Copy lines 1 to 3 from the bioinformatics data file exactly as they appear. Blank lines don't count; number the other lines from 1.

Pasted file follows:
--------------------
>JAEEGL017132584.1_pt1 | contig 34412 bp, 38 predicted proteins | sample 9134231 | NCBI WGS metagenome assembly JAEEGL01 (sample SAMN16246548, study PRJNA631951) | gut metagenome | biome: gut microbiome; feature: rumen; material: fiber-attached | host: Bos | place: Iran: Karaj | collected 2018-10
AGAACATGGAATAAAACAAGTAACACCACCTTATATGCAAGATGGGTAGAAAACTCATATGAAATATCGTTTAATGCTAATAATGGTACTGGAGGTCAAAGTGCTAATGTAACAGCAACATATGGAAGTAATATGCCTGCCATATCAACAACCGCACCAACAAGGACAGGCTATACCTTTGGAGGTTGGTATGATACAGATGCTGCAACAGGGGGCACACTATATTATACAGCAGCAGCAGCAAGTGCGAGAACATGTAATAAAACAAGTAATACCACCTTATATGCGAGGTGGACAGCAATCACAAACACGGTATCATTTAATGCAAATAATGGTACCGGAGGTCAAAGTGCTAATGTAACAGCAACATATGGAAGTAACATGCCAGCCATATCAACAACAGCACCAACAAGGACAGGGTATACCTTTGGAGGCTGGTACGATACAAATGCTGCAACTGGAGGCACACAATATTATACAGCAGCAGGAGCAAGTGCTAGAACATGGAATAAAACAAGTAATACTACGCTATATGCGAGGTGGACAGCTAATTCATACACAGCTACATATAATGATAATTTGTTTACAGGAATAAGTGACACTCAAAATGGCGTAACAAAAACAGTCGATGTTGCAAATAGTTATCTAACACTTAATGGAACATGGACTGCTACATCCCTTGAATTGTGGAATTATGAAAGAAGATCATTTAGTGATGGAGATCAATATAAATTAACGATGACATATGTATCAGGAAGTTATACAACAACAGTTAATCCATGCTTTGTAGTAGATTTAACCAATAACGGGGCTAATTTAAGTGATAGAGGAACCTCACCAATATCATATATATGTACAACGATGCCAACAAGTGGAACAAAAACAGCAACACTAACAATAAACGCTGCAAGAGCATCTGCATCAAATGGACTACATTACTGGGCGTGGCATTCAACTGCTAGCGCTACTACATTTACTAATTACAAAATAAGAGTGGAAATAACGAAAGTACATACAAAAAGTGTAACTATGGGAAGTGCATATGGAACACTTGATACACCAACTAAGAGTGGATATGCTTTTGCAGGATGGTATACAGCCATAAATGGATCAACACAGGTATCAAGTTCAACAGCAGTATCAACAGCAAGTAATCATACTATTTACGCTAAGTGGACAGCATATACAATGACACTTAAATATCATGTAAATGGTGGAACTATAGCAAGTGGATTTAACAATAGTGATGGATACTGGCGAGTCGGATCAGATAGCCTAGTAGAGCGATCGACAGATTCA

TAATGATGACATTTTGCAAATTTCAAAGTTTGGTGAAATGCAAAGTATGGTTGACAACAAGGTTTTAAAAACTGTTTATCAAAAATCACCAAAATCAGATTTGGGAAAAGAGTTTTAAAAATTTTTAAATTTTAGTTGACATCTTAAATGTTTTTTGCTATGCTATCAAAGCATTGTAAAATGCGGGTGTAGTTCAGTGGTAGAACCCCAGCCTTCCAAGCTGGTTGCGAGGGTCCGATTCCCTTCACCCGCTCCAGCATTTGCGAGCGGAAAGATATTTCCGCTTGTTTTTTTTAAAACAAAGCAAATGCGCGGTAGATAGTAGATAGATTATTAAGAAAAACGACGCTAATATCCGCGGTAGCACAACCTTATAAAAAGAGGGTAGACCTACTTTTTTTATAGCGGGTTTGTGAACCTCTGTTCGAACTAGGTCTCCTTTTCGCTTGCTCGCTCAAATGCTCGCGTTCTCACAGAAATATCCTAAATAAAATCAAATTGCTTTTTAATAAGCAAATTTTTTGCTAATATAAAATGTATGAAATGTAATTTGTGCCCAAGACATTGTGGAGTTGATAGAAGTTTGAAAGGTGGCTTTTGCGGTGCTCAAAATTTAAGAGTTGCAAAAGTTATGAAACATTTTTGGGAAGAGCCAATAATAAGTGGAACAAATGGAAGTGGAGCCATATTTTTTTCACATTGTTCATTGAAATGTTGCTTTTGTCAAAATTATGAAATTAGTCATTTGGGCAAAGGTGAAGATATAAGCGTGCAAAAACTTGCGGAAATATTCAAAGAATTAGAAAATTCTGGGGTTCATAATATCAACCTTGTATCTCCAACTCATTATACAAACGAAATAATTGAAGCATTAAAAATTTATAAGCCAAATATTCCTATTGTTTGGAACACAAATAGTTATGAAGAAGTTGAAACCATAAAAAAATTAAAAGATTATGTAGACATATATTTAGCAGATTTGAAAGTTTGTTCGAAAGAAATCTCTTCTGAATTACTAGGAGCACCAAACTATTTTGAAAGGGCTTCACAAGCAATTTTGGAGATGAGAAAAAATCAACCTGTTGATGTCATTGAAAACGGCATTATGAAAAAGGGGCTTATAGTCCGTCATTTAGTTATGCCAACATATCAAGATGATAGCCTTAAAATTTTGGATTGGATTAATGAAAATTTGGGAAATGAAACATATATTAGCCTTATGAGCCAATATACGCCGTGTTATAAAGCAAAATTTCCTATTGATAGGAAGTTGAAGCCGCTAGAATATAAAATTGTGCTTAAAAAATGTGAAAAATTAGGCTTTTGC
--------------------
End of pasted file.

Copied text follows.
>JAEEGL017132584.1_pt1 | contig 34412 bp, 38 predicted proteins | sample 9134231 | NCBI WGS metagenome assembly JAEEGL01 (sample SAMN16246548, study PRJNA631951) | gut metagenome | biome: gut microbiome; feature: rumen; material: fiber-attached | host: Bos | place: Iran: Karaj | collected 2018-10
AGAACATGGAATAAAACAAGTAACACCACCTTATATGCAAGATGGGTAGAAAACTCATATGAAATATCGTTTAATGCTAATAATGGTACTGGAGGTCAAAGTGCTAATGTAACAGCAACATATGGAAGTAATATGCCTGCCATATCAACAACCGCACCAACAAGGACAGGCTATACCTTTGGAGGTTGGTATGATACAGATGCTGCAACAGGGGGCACACTATATTATACAGCAGCAGCAGCAAGTGCGAGAACATGTAATAAAACAAGTAATACCACCTTATATGCGAGGTGGACAGCAATCACAAACACGGTATCATTTAATGCAAATAATGGTACCGGAGGTCAAAGTGCTAATGTAACAGCAACATATGGAAGTAACATGCCAGCCATATCAACAACAGCACCAACAAGGACAGGGTATACCTTTGGAGGCTGGTACGATACAAATGCTGCAACTGGAGGCACACAATATTATACAGCAGCAGGAGCAAGTGCTAGAACATGGAATAAAACAAGTAATACTACGCTATATGCGAGGTGGACAGCTAATTCATACACAGCTACATATAATGATAATTTGTTTACAGGAATAAGTGACACTCAAAATGGCGTAACAAAAACAGTCGATGTTGCAAATAGTTATCTAACACTTAATGGAACATGGACTGCTACATCCCTTGAATTGTGGAATTATGAAAGAAGATCATTTAGTGATGGAGATCAATATAAATTAACGATGACATATGTATCAGGAAGTTATACAACAACAGTTAATCCATGCTTTGTAGTAGATTTAACCAATAACGGGGCTAATTTAAGTGATAGAGGAACCTCACCAATATCATATATATGTACAACGATGCCAACAAGTGGAACAAAAACAGCAACACTAACAATAAACGCTGCAAGAGCATCTGCATCAAATGGACTACATTACTGGGCGTGGCATTCAACTGCTAGCGCTACTACATTTACTAATTACAAAATAAGAGTGGAAATAACGAAAGTACATACAAAAAGTGTAACTATGGGAAGTGCATATGGAACACTTGATACACCAACTAAGAGTGGATATGCTTTTGCAGGATGGTATACAGCCATAAATGGATCAACACAGGTATCAAGTTCAACAGCAGTATCAACAGCAAGTAATCATACTATTTACGCTAAGTGGACAGCATATACAATGACACTTAAATATCATGTAAATGGTGGAACTATAGCAAGTGGATTTAACAATAGTGATGGATACTGGCGAGTCGGATCAGATAGCCTAGTAGAGCGATCGACAGATTCA

TAATGATGACATTTTGCAAATTTCAAAGTTTGGTGAAATGCAAAGTATGGTTGACAACAAGGTTTTAAAAACTGTTTATCAAAAATCACCAAAATCAGATTTGGGAAAAGAGTTTTAAAAATTTTTAAATTTTAGTTGACATCTTAAATGTTTTTTGCTATGCTATCAAAGCATTGTAAAATGCGGGTGTAGTTCAGTGGTAGAACCCCAGCCTTCCAAGCTGGTTGCGAGGGTCCGATTCCCTTCACCCGCTCCAGCATTTGCGAGCGGAAAGATATTTCCGCTTGTTTTTTTTAAAACAAAGCAAATGCGCGGTAGATAGTAGATAGATTATTAAGAAAAACGACGCTAATATCCGCGGTAGCACAACCTTATAAAAAGAGGGTAGACCTACTTTTTTTATAGCGGGTTTGTGAACCTCTGTTCGAACTAGGTCTCCTTTTCGCTTGCTCGCTCAAATGCTCGCGTTCTCACAGAAATATCCTAAATAAAATCAAATTGCTTTTTAATAAGCAAATTTTTTGCTAATATAAAATGTATGAAATGTAATTTGTGCCCAAGACATTGTGGAGTTGATAGAAGTTTGAAAGGTGGCTTTTGCGGTGCTCAAAATTTAAGAGTTGCAAAAGTTATGAAACATTTTTGGGAAGAGCCAATAATAAGTGGAACAAATGGAAGTGGAGCCATATTTTTTTCACATTGTTCATTGAAATGTTGCTTTTGTCAAAATTATGAAATTAGTCATTTGGGCAAAGGTGAAGATATAAGCGTGCAAAAACTTGCGGAAATATTCAAAGAATTAGAAAATTCTGGGGTTCATAATATCAACCTTGTATCTCCAACTCATTATACAAACGAAATAATTGAAGCATTAAAAATTTATAAGCCAAATATTCCTATTGTTTGGAACACAAATAGTTATGAAGAAGTTGAAACCATAAAAAAATTAAAAGATTATGTAGACATATATTTAGCAGATTTGAAAGTTTGTTCGAAAGAAATCTCTTCTGAATTACTAGGAGCACCAAACTATTTTGAAAGGGCTTCACAAGCAATTTTGGAGATGAGAAAAAATCAACCTGTTGATGTCATTGAAAACGGCATTATGAAAAAGGGGCTTATAGTCCGTCATTTAGTTATGCCAACATATCAAGATGATAGCCTTAAAATTTTGGATTGGATTAATGAAAATTTGGGAAATGAAACATATATTAGCCTTATGAGCCAATATACGCCGTGTTATAAAGCAAAATTTCCTATTGATAGGAAGTTGAAGCCGCTAGAATATAAAATTGTGCTTAAAAAATGTGAAAAATTAGGCTTTTGC